Combustion FAQ
How is HCS's inspection program different from jurisdictional inspections?

In many cases, jurisdictional inspectors have their hands tied. They are only supposed to review pressure vessel issues, including air tanks, water tanks, and boilers. Their responsibilities do not include system issues such as the gas piping at the site, the fuel train component settings, control logic, and/or the burner flame pattern. Also, in many cases, jurisdictional inspectors can only evaluate equipment for its code compliance when it was installed. There’s typically no screening for how far away from the most recent codes the old “grand fathered” technology is. This kind of inspection sometimes means that you could be "technically" in compliance with archaic and antiquated equipment that is 50 or more years old and has little in the way of modern new safeties

During our inspections, however, we screen for code compliance, maintenance and installation issues, operational issues, technological advances that can enhance safety and obsolete/recalled components. Our unique process includes specific checklists developed by teams of engineers that have researched codes and manufacturers, as well as field validation.

What will you find during your inspections?

When we find an issue, it is documented as either a critical, mandatory or awareness issue. Critical issues indicate a serious safety problem and must be corrected immediately. Mandatory items are issues needed to bring your equipment and facility up to code and awareness issues are often best practices that can help improve overall safety.

We work closely with our corporate clients to manage all outstanding critical, mandatory and awareness issues with our industry-exclusive reporting tool on our Web site.

What codes and standards apply to my equipment?

In general, the four codes we are most concerned with are the American Society of Mechanical Engineers (ASME) CSD-1, and the National Fire Protection Association’s (NFPA) codes 54, 85 and 86.

ASME CSD-1 applies to boilers that have a fuel input rating of less than 12.5 million BTU/hour. This code is applied and enforced in at least 26 states and some major municipalities. It is unique in that it is the only code that actually covers the fire or combustion side of boilers.

NFPA 85, Boiler and Combustion Systems Hazards Code, applies to single burner boilers, multiple burner boilers, stokers, and atmospheric fluidized-bed boilers with a fuel input rating of 12.5 million BTU/hr or greater, and to fired or unfired steam generators used to recover heat from combustion turbines.

NFPA 86, the Standard for Ovens and Furnaces, addresses the safe operation of Class A, Class B, Class C and Class D ovens, dryers, and furnaces, thermal oxidizers, and any other heated enclosure used for processing of materials and related equipment.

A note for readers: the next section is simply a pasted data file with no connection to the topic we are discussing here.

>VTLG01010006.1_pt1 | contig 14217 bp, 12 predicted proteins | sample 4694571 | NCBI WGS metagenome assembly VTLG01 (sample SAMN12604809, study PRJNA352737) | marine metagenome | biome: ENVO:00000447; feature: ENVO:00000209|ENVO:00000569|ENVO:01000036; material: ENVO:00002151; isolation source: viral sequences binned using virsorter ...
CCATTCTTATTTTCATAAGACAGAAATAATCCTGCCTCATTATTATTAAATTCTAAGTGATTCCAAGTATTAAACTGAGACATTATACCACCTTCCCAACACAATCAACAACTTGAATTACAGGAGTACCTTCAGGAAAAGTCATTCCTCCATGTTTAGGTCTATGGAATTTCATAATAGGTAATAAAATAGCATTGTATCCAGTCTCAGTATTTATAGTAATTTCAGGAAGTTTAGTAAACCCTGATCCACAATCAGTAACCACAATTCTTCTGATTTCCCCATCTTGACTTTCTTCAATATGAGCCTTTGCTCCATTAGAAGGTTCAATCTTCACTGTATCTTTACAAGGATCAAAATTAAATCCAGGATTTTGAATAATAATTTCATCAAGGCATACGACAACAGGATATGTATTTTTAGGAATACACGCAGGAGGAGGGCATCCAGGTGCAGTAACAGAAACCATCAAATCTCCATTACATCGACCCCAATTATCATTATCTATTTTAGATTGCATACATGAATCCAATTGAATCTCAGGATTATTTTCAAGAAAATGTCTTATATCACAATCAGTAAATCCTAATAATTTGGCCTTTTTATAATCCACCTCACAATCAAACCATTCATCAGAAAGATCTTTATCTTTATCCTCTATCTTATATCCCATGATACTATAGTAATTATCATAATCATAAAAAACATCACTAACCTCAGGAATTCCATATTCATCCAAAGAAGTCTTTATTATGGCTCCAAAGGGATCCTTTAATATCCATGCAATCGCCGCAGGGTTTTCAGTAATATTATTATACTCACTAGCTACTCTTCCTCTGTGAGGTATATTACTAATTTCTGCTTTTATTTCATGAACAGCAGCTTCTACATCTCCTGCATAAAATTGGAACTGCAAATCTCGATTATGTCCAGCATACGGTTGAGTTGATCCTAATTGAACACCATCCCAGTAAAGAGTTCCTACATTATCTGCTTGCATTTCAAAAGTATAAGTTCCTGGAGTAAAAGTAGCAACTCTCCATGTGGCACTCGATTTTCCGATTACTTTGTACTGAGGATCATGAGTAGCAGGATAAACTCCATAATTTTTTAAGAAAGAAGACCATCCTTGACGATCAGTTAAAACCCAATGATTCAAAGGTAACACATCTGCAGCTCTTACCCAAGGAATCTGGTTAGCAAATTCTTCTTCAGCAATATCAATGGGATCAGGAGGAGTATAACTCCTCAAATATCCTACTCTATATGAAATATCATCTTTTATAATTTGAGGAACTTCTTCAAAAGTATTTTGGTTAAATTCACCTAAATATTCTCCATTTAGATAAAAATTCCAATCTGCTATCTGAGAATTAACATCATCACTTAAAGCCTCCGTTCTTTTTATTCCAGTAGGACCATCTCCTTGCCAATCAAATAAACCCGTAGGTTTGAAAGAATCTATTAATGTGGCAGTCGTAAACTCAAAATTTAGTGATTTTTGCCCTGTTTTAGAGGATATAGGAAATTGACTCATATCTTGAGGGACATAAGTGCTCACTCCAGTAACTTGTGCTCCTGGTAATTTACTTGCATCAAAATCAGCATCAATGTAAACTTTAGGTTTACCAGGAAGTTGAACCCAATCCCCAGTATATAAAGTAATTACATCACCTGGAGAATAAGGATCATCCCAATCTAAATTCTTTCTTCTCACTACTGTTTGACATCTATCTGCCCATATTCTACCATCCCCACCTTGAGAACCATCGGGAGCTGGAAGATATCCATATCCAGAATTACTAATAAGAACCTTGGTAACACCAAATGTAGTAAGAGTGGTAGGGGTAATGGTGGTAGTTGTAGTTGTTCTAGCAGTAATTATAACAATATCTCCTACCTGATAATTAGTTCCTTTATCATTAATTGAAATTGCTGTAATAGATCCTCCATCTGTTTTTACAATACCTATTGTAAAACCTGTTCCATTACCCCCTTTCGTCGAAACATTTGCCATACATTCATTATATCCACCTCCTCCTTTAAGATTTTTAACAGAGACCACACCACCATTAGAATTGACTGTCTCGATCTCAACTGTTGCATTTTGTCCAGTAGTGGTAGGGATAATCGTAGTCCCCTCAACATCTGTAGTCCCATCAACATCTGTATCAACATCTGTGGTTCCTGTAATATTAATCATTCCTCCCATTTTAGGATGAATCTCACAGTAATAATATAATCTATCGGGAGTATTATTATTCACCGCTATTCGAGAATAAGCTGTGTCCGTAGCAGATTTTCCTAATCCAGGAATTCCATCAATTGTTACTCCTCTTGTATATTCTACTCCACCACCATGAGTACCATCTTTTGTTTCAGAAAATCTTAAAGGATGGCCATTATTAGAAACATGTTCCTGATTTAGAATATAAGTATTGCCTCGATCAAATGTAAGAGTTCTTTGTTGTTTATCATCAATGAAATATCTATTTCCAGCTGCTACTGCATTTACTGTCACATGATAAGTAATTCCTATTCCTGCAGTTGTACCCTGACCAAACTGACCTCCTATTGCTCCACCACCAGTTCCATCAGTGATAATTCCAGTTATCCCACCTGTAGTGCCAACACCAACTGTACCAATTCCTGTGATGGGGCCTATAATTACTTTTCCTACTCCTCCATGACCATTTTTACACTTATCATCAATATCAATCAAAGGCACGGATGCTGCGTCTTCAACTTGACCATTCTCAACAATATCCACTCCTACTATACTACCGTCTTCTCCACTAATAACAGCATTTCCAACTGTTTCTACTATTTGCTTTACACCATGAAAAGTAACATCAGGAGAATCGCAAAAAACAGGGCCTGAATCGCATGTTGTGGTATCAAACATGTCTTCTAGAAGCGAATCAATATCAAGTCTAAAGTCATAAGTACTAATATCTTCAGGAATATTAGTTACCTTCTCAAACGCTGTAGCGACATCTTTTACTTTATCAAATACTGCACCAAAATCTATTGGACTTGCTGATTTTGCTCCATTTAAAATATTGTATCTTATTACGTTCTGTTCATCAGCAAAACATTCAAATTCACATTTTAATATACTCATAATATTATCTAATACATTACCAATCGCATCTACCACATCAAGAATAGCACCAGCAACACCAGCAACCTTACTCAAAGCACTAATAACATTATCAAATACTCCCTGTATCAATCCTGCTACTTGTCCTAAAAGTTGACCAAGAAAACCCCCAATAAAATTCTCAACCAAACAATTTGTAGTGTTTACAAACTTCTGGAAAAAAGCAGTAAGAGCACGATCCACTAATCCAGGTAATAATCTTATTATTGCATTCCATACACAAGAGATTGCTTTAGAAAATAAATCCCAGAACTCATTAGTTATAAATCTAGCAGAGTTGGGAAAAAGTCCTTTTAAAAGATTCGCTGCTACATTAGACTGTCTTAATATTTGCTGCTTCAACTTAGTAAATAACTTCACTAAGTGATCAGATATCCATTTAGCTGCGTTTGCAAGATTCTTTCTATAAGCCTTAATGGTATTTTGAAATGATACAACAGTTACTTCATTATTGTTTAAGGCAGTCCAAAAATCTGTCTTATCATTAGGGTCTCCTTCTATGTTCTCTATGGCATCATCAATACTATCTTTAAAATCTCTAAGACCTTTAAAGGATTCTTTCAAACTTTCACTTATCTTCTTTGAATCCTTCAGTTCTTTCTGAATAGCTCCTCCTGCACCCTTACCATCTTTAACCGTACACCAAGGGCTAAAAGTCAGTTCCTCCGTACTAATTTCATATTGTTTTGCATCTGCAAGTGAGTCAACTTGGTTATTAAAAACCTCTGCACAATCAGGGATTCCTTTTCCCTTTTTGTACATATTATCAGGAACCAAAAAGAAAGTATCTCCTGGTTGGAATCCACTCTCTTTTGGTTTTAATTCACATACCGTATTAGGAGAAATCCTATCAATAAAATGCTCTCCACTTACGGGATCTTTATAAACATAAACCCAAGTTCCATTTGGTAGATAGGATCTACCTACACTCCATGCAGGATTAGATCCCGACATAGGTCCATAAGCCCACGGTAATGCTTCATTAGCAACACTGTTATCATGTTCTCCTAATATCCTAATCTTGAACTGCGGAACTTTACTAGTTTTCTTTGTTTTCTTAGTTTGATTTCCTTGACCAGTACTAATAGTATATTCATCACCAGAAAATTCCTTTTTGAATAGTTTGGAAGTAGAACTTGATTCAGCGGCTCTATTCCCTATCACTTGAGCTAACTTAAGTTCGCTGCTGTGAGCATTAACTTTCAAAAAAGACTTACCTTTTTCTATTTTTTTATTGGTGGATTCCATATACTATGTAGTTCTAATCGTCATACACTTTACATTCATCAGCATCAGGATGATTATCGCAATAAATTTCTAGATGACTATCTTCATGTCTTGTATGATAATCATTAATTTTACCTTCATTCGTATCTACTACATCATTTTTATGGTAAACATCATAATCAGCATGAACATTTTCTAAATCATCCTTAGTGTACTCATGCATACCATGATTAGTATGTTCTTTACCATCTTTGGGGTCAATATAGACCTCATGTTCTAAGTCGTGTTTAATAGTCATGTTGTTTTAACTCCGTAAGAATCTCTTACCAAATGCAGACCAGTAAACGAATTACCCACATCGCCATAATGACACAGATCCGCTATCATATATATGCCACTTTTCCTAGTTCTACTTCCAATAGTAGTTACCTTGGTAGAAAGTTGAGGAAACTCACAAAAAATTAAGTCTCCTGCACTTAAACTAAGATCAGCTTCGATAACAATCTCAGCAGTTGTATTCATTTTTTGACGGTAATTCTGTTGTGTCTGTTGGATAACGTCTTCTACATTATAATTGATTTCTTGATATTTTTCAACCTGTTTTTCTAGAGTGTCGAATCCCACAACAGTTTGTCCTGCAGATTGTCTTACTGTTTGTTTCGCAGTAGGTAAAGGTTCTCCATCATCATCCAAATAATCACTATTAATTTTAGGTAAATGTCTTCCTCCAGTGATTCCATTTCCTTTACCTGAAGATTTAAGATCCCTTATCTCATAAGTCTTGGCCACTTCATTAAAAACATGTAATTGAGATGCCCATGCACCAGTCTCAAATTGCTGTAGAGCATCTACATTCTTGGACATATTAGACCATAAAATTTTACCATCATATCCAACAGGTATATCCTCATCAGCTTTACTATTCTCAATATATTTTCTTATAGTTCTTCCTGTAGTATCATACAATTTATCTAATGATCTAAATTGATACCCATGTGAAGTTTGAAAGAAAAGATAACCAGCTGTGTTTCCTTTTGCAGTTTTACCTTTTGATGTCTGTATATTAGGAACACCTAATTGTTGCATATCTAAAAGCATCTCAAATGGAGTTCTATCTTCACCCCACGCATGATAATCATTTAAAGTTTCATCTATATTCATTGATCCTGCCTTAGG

NFPA 54, the National Fuel Gas Code, applies to the installation of fuel gas piping systems, fuel gas utilization equipment and related accessories. It is especially focused on natural gas piping systems from the point of the utility’s delivery to the main manual shut off valve on individual pieces of equipment.
This table is a summary of these requirements for the most popular codes related to common combustion equipment.

PopularCodesTable

Remember, codes are only minimum requirements. In many cases, users of fuel-fired equipment seek to do much more than the minimum.

Is testing something I can put off for a few years?

Testing is not optional – it’s the law. ASME CSD-1 boiler combustion component testing is required annually by most states. NFPA 86 also identifies annual testing requirements for gas-fired equipment other than boilers. Most states and municipalities incorporate these guidelines in their legal code requirements. Though, in reality, there is no “code police” to enforce these requirements, if you don’t test and disaster strikes, you could have substantial liability.

How much do you charge for inspections and other services like burner tuning?

Because of the complexity and variety of equipment in this field, there’s no “flat fee” that we charge when working on a project. It often requires a site visit and a good deal of engineering study to develop the work scope for a project. What we can tell you is that we always search for the most cost-effective solutions for all of your combustion needs.

When taking into account the increased efficiency of your equipment, and the reduction in costly outages caused by from malfunctioning equipment, we can often demonstrate at least a 2 to 1 payback ratio. Take into account the millions of dollars that a serious fire or explosion might cost you in damaged equipment, fines, lawsuits, as well as the damage sustained to your brand, we are confident that our engineering services more than pay for themselves.